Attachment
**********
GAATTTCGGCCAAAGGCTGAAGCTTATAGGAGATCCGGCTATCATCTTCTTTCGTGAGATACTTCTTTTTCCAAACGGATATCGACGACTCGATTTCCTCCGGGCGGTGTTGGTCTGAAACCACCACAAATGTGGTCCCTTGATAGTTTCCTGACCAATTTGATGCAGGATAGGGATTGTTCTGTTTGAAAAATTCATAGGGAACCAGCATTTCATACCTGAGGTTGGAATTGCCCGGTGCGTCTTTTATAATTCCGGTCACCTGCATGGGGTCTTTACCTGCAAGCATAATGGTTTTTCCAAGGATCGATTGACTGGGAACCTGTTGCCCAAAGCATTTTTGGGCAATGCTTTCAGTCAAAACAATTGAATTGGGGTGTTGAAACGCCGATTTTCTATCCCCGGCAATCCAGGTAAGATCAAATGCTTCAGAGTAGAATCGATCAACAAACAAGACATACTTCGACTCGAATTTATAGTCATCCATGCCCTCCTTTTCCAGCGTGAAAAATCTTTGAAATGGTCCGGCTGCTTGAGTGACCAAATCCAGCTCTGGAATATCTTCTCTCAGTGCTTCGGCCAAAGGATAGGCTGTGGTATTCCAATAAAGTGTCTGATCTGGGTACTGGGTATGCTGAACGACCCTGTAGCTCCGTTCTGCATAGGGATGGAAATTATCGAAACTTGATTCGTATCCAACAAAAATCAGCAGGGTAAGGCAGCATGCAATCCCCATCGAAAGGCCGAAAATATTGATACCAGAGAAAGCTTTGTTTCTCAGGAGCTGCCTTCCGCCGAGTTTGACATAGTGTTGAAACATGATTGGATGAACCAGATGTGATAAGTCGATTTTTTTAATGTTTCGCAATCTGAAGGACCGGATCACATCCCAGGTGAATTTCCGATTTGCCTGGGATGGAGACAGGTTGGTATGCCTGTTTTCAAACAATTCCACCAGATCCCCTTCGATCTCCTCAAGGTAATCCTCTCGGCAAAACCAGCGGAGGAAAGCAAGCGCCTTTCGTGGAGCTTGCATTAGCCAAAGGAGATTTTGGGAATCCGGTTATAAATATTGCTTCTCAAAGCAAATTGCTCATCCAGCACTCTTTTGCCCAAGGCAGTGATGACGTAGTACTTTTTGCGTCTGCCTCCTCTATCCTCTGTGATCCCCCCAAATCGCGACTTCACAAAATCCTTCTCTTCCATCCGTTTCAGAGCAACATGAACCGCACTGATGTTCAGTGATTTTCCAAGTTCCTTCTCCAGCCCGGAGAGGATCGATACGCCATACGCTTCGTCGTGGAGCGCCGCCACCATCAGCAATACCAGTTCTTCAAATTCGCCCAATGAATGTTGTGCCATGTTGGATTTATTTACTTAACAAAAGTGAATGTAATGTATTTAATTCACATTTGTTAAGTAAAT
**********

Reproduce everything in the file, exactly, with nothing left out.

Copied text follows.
GAATTTCGGCCAAAGGCTGAAGCTTATAGGAGATCCGGCTATCATCTTCTTTCGTGAGATACTTCTTTTTCCAAACGGATATCGACGACTCGATTTCCTCCGGGCGGTGTTGGTCTGAAACCACCACAAATGTGGTCCCTTGATAGTTTCCTGACCAATTTGATGCAGGATAGGGATTGTTCTGTTTGAAAAATTCATAGGGAACCAGCATTTCATACCTGAGGTTGGAATTGCCCGGTGCGTCTTTTATAATTCCGGTCACCTGCATGGGGTCTTTACCTGCAAGCATAATGGTTTTTCCAAGGATCGATTGACTGGGAACCTGTTGCCCAAAGCATTTTTGGGCAATGCTTTCAGTCAAAACAATTGAATTGGGGTGTTGAAACGCCGATTTTCTATCCCCGGCAATCCAGGTAAGATCAAATGCTTCAGAGTAGAATCGATCAACAAACAAGACATACTTCGACTCGAATTTATAGTCATCCATGCCCTCCTTTTCCAGCGTGAAAAATCTTTGAAATGGTCCGGCTGCTTGAGTGACCAAATCCAGCTCTGGAATATCTTCTCTCAGTGCTTCGGCCAAAGGATAGGCTGTGGTATTCCAATAAAGTGTCTGATCTGGGTACTGGGTATGCTGAACGACCCTGTAGCTCCGTTCTGCATAGGGATGGAAATTATCGAAACTTGATTCGTATCCAACAAAAATCAGCAGGGTAAGGCAGCATGCAATCCCCATCGAAAGGCCGAAAATATTGATACCAGAGAAAGCTTTGTTTCTCAGGAGCTGCCTTCCGCCGAGTTTGACATAGTGTTGAAACATGATTGGATGAACCAGATGTGATAAGTCGATTTTTTTAATGTTTCGCAATCTGAAGGACCGGATCACATCCCAGGTGAATTTCCGATTTGCCTGGGATGGAGACAGGTTGGTATGCCTGTTTTCAAACAATTCCACCAGATCCCCTTCGATCTCCTCAAGGTAATCCTCTCGGCAAAACCAGCGGAGGAAAGCAAGCGCCTTTCGTGGAGCTTGCATTAGCCAAAGGAGATTTTGGGAATCCGGTTATAAATATTGCTTCTCAAAGCAAATTGCTCATCCAGCACTCTTTTGCCCAAGGCAGTGATGACGTAGTACTTTTTGCGTCTGCCTCCTCTATCCTCTGTGATCCCCCCAAATCGCGACTTCACAAAATCCTTCTCTTCCATCCGTTTCAGAGCAACATGAACCGCACTGATGTTCAGTGATTTTCCAAGTTCCTTCTCCAGCCCGGAGAGGATCGATACGCCATACGCTTCGTCGTGGAGCGCCGCCACCATCAGCAATACCAGTTCTTCAAATTCGCCCAATGAATGTTGTGCCATGTTGGATTTATTTACTTAACAAAAGTGAATGTAATGTATTTAATTCACATTTGTTAAGTAAAT